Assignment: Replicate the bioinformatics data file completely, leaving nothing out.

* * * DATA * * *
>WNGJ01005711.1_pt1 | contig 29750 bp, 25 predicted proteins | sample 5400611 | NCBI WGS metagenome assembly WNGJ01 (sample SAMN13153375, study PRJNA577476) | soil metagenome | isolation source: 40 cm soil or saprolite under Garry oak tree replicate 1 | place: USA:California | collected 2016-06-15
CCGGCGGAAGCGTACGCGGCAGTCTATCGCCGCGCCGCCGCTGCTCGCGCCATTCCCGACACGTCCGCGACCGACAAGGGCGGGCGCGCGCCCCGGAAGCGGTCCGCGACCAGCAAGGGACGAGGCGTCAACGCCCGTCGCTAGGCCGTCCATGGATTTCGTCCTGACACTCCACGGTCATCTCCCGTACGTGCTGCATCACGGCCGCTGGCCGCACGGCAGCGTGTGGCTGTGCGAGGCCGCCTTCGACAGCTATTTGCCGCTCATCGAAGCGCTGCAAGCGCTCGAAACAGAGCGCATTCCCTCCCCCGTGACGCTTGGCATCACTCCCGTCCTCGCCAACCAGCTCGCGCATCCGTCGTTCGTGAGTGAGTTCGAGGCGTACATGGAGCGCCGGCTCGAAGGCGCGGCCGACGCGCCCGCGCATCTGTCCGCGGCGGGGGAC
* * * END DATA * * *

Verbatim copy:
>WNGJ01005711.1_pt1 | contig 29750 bp, 25 predicted proteins | sample 5400611 | NCBI WGS metagenome assembly WNGJ01 (sample SAMN13153375, study PRJNA577476) | soil metagenome | isolation source: 40 cm soil or saprolite under Garry oak tree replicate 1 | place: USA:California | collected 2016-06-15
CCGGCGGAAGCGTACGCGGCAGTCTATCGCCGCGCCGCCGCTGCTCGCGCCATTCCCGACACGTCCGCGACCGACAAGGGCGGGCGCGCGCCCCGGAAGCGGTCCGCGACCAGCAAGGGACGAGGCGTCAACGCCCGTCGCTAGGCCGTCCATGGATTTCGTCCTGACACTCCACGGTCATCTCCCGTACGTGCTGCATCACGGCCGCTGGCCGCACGGCAGCGTGTGGCTGTGCGAGGCCGCCTTCGACAGCTATTTGCCGCTCATCGAAGCGCTGCAAGCGCTCGAAACAGAGCGCATTCCCTCCCCCGTGACGCTTGGCATCACTCCCGTCCTCGCCAACCAGCTCGCGCATCCGTCGTTCGTGAGTGAGTTCGAGGCGTACATGGAGCGCCGGCTCGAAGGCGCGGCCGACGCGCCCGCGCATCTGTCCGCGGCGGGGGAC